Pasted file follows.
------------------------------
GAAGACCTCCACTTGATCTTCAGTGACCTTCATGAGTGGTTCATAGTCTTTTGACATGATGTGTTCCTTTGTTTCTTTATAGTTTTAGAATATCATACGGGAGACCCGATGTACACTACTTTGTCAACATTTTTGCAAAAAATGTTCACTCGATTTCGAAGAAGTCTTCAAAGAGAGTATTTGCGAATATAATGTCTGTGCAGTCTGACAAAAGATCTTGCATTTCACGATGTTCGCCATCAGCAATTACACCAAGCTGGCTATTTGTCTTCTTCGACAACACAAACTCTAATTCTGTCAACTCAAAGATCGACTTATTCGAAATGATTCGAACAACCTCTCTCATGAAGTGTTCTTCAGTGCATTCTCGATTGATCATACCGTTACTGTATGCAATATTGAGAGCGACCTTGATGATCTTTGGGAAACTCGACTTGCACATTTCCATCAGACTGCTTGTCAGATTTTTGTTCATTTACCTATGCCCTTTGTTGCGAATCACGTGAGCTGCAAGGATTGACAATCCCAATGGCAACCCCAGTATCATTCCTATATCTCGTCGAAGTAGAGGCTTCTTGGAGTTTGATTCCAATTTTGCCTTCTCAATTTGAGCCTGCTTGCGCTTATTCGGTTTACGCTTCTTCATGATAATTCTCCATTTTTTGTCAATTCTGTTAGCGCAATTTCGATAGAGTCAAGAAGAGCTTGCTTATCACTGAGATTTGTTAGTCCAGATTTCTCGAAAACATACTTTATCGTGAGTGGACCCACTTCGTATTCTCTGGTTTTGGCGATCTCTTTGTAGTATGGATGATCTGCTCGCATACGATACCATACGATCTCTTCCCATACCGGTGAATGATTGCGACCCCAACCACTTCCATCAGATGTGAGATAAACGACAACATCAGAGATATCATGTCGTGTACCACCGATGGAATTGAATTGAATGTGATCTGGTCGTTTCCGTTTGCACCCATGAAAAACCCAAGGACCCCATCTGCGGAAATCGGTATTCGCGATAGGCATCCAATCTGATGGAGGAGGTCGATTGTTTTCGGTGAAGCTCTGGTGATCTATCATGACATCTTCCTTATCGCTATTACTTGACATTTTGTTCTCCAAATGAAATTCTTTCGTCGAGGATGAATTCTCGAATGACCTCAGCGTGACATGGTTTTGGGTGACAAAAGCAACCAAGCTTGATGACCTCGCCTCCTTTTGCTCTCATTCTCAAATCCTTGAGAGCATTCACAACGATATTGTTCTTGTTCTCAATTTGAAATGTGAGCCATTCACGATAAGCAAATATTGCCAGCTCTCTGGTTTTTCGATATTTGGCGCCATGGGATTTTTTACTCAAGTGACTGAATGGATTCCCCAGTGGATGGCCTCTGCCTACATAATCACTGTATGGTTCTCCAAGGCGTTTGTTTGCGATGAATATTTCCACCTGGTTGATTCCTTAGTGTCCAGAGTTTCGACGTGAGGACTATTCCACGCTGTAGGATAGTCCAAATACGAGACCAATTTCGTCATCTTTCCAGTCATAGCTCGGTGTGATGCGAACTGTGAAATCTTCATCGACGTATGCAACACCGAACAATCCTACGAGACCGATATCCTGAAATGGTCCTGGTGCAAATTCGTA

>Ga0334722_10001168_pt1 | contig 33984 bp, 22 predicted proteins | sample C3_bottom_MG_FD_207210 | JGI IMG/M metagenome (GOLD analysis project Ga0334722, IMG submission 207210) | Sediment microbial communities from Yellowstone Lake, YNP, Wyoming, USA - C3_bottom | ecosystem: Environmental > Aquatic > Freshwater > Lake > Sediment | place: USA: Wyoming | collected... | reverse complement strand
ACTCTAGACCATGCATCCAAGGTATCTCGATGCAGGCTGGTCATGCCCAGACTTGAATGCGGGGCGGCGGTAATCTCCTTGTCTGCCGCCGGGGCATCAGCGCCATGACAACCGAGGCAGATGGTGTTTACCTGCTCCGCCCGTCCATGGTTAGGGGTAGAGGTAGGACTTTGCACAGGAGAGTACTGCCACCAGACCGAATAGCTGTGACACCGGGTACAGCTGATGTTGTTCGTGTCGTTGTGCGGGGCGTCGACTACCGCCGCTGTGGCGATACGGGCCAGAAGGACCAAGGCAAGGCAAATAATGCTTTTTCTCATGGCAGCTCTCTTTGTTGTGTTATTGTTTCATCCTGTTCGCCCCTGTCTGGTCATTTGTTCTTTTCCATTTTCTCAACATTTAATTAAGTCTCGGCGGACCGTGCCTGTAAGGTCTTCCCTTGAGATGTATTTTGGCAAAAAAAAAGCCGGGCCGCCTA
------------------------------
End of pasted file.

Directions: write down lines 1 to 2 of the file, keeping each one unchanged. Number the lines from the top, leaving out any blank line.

GAAGACCTCCACTTGATCTTCAGTGACCTTCATGAGTGGTTCATAGTCTTTTGACATGATGTGTTCCTTTGTTTCTTTATAGTTTTAGAATATCATACGGGAGACCCGATGTACACTACTTTGTCAACATTTTTGCAAAAAATGTTCACTCGATTTCGAAGAAGTCTTCAAAGAGAGTATTTGCGAATATAATGTCTGTGCAGTCTGACAAAAGATCTTGCATTTCACGATGTTCGCCATCAGCAATTACACCAAGCTGGCTATTTGTCTTCTTCGACAACACAAACTCTAATTCTGTCAACTCAAAGATCGACTTATTCGAAATGATTCGAACAACCTCTCTCATGAAGTGTTCTTCAGTGCATTCTCGATTGATCATACCGTTACTGTATGCAATATTGAGAGCGACCTTGATGATCTTTGGGAAACTCGACTTGCACATTTCCATCAGACTGCTTGTCAGATTTTTGTTCATTTACCTATGCCCTTTGTTGCGAATCACGTGAGCTGCAAGGATTGACAATCCCAATGGCAACCCCAGTATCATTCCTATATCTCGTCGAAGTAGAGGCTTCTTGGAGTTTGATTCCAATTTTGCCTTCTCAATTTGAGCCTGCTTGCGCTTATTCGGTTTACGCTTCTTCATGATAATTCTCCATTTTTTGTCAATTCTGTTAGCGCAATTTCGATAGAGTCAAGAAGAGCTTGCTTATCACTGAGATTTGTTAGTCCAGATTTCTCGAAAACATACTTTATCGTGAGTGGACCCACTTCGTATTCTCTGGTTTTGGCGATCTCTTTGTAGTATGGATGATCTGCTCGCATACGATACCATACGATCTCTTCCCATACCGGTGAATGATTGCGACCCCAACCACTTCCATCAGATGTGAGATAAACGACAACATCAGAGATATCATGTCGTGTACCACCGATGGAATTGAATTGAATGTGATCTGGTCGTTTCCGTTTGCACCCATGAAAAACCCAAGGACCCCATCTGCGGAAATCGGTATTCGCGATAGGCATCCAATCTGATGGAGGAGGTCGATTGTTTTCGGTGAAGCTCTGGTGATCTATCATGACATCTTCCTTATCGCTATTACTTGACATTTTGTTCTCCAAATGAAATTCTTTCGTCGAGGATGAATTCTCGAATGACCTCAGCGTGACATGGTTTTGGGTGACAAAAGCAACCAAGCTTGATGACCTCGCCTCCTTTTGCTCTCATTCTCAAATCCTTGAGAGCATTCACAACGATATTGTTCTTGTTCTCAATTTGAAATGTGAGCCATTCACGATAAGCAAATATTGCCAGCTCTCTGGTTTTTCGATATTTGGCGCCATGGGATTTTTTACTCAAGTGACTGAATGGATTCCCCAGTGGATGGCCTCTGCCTACATAATCACTGTATGGTTCTCCAAGGCGTTTGTTTGCGATGAATATTTCCACCTGGTTGATTCCTTAGTGTCCAGAGTTTCGACGTGAGGACTATTCCACGCTGTAGGATAGTCCAAATACGAGACCAATTTCGTCATCTTTCCAGTCATAGCTCGGTGTGATGCGAACTGTGAAATCTTCATCGACGTATGCAACACCGAACAATCCTACGAGACCGATATCCTGAAATGGTCCTGGTGCAAATTCGTA

>Ga0334722_10001168_pt1 | contig 33984 bp, 22 predicted proteins | sample C3_bottom_MG_FD_207210 | JGI IMG/M metagenome (GOLD analysis project Ga0334722, IMG submission 207210) | Sediment microbial communities from Yellowstone Lake, YNP, Wyoming, USA - C3_bottom | ecosystem: Environmental > Aquatic > Freshwater > Lake > Sediment | place: USA: Wyoming | collected... | reverse complement strand